Do our student elections matter?

Newcastle University campus.
Image: Wikimedia, Sarah Cossom.Newcastle University campus. Image: Wikimedia, Sarah Cossom.

Over the past few weeks, it’s been hard to avoid the omnipresence of NUSU election season; every toilet cubicle in the university has been adorned with pun-ful posters, lecture shout-outs have been abundant and your Facebook newsfeed has undoubtedly been filled with the same cringe-worthy campaign videos over and over again.

The SU elections for the six Sabbatical Officers and nine Part-Time Officers (PTOs) are an integral part of the union’s democracy; the purpose of the Union is to represent students, and thus the students must have a say in the choice of figureheads to represent them. Unfortunately, however, the student body seems somewhat indifferent towards these elections with only 5439 students having voted in them out of a total of more than 20,000.

Unlike most other elections in society, it can be hard for students to determine exactly what impact their vote may have; although the Sabbatical Officers and PTOs undoubtedly work incredibly hard and contribute towards student life, safety and wellbeing in Newcastle, it can be difficult for passive university students to understand the role of the officers and their importance.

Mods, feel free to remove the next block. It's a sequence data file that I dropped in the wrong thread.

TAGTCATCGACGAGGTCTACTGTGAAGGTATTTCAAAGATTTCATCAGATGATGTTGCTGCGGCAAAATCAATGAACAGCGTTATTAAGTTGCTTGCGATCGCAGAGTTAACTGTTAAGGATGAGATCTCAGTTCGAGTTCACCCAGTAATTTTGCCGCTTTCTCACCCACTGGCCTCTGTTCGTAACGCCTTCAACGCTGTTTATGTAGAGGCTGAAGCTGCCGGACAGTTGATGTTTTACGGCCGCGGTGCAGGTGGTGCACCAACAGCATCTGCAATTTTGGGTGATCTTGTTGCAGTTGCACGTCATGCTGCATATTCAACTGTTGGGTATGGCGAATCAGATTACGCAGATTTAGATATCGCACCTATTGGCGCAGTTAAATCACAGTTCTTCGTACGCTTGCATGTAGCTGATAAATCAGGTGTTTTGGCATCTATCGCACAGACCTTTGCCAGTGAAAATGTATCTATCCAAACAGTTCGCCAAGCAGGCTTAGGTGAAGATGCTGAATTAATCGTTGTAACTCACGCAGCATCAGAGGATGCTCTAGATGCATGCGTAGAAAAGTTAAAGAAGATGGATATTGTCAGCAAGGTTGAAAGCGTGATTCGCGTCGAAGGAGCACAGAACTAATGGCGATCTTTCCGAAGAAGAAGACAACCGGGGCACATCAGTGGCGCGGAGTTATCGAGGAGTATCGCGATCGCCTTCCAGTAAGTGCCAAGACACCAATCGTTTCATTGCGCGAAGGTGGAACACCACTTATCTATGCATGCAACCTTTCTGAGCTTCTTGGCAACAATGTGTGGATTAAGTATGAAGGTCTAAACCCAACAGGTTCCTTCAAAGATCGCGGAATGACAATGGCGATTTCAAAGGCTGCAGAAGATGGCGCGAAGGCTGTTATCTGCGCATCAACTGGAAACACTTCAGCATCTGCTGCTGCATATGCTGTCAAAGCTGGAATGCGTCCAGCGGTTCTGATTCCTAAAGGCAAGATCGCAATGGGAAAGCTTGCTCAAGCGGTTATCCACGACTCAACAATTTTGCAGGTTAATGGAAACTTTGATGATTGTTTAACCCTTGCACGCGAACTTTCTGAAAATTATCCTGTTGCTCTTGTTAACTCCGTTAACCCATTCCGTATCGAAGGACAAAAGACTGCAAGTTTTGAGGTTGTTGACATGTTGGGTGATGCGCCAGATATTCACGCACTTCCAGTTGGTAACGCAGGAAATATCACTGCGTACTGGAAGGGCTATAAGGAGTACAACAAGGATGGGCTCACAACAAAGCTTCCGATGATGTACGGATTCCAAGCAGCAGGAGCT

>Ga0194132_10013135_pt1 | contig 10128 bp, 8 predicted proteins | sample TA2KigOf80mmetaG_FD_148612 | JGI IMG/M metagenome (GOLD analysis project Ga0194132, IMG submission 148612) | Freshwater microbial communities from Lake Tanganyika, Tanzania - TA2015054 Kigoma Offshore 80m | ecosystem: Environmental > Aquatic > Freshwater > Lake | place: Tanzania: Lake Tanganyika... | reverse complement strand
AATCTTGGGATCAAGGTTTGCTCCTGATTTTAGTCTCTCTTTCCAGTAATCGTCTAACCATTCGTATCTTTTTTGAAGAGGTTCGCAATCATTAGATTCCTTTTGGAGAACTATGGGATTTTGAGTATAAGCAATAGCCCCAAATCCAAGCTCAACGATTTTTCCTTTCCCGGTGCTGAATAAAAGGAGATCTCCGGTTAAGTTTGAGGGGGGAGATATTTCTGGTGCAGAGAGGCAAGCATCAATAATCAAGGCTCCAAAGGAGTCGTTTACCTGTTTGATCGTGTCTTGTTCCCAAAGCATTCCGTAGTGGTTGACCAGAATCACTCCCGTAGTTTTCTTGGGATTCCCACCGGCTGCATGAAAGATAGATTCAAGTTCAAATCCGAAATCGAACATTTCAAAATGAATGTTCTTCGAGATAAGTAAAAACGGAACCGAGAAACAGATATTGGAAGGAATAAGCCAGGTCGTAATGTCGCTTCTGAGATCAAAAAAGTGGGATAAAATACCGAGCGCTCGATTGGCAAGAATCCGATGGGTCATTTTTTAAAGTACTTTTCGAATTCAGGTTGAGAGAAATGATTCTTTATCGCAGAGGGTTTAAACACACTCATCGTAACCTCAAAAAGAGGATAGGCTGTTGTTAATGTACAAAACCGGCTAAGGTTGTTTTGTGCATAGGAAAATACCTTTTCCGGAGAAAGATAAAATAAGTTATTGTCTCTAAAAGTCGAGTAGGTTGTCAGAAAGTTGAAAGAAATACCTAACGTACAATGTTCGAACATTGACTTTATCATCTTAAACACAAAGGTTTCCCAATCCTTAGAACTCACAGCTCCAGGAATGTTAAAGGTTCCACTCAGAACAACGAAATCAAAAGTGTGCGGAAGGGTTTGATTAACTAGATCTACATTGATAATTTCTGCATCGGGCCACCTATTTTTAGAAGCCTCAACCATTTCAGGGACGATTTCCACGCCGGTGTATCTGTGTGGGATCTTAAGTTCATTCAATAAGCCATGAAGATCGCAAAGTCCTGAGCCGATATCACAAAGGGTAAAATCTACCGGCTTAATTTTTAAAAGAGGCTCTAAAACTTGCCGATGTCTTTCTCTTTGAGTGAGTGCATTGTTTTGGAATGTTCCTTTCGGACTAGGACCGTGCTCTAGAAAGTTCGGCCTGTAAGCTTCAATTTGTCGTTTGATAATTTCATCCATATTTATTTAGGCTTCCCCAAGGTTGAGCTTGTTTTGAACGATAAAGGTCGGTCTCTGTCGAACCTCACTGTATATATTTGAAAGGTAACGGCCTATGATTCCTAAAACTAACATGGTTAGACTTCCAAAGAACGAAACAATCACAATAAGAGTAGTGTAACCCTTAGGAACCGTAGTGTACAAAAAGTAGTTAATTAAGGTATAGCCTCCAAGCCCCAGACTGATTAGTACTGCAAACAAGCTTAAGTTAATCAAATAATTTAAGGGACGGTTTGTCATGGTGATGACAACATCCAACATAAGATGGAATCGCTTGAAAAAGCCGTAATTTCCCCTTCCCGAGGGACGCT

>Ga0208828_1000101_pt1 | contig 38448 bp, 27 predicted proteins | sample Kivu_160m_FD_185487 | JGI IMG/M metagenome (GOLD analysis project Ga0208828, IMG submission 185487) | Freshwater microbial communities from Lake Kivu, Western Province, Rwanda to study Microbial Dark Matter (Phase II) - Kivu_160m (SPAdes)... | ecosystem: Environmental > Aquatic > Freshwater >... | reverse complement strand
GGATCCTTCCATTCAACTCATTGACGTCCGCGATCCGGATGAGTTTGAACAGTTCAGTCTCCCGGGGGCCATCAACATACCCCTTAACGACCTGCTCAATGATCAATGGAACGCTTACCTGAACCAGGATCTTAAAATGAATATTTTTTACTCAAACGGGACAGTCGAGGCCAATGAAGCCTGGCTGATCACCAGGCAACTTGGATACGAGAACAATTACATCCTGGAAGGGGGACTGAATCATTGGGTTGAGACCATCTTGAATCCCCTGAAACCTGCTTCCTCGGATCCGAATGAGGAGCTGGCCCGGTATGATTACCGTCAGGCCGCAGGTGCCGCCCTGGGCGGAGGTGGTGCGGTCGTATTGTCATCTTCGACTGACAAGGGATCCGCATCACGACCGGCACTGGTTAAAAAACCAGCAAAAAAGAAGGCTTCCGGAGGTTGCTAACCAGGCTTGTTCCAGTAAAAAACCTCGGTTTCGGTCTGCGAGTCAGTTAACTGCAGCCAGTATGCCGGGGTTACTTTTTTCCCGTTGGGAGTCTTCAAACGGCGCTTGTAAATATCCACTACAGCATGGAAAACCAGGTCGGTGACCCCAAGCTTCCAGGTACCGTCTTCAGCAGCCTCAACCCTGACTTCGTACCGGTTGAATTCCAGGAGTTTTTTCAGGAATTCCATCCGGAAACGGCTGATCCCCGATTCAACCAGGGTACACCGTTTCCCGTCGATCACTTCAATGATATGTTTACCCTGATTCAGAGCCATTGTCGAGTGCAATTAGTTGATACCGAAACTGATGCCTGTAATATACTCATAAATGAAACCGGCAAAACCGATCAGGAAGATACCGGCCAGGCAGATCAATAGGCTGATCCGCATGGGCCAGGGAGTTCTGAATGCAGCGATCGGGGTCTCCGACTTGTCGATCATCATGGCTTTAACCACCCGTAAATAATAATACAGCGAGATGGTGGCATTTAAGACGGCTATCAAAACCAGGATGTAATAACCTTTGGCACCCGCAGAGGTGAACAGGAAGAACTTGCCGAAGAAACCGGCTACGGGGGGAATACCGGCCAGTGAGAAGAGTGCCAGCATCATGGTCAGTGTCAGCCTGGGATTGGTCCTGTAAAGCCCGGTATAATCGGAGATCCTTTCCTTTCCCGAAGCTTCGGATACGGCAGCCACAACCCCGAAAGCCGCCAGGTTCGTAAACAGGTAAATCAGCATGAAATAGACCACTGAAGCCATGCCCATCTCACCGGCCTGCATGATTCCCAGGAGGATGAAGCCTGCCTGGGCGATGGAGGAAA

“Unfortunately, the NUSU elections have ultimately been tainted by their connotations as popularity contests”

Whilst it can be argued that, yes, the elections should primarily aim to benefit voters who are actually interested in being an active part of the student body, it is also true that the elections must ultimately be democratic and reflect the wider student body. In order to do achieve this, the election turnout needs to be increased.

To increase turnout, elections must be made more relevant to these inactive members of the student body. Instead of elevating their BNOC status and releasing comedic if not rather irrelevant online videos, candidates actually need to focus on the role at hand and what they as an individual can contribute towards this.

Unfortunately, the NUSU elections have ultimately been tainted by their connotations as popularity contests between BNOCs, as recently criticised in The Tab. Whilst this year’s candidates offered an impressive breadth of experience, passion and knowledge, their jokey campaigns are seen by some as ultimately exacerbating the demise of the NUSU elections.

As someone who regards themselves as an active member of the student body, however, I fully enjoyed following the NUSU elections and feel like they encapsulated the spirit of student life; the candidates this year epitomised the passionate, good-humoured, free-spirited nature of the students of Newcastle University.

Walking around the campus and seeing the election posters made me feel a sense of pride in my university and showed me just how many amazing students there are out there, and I felt proud to be a part of it.


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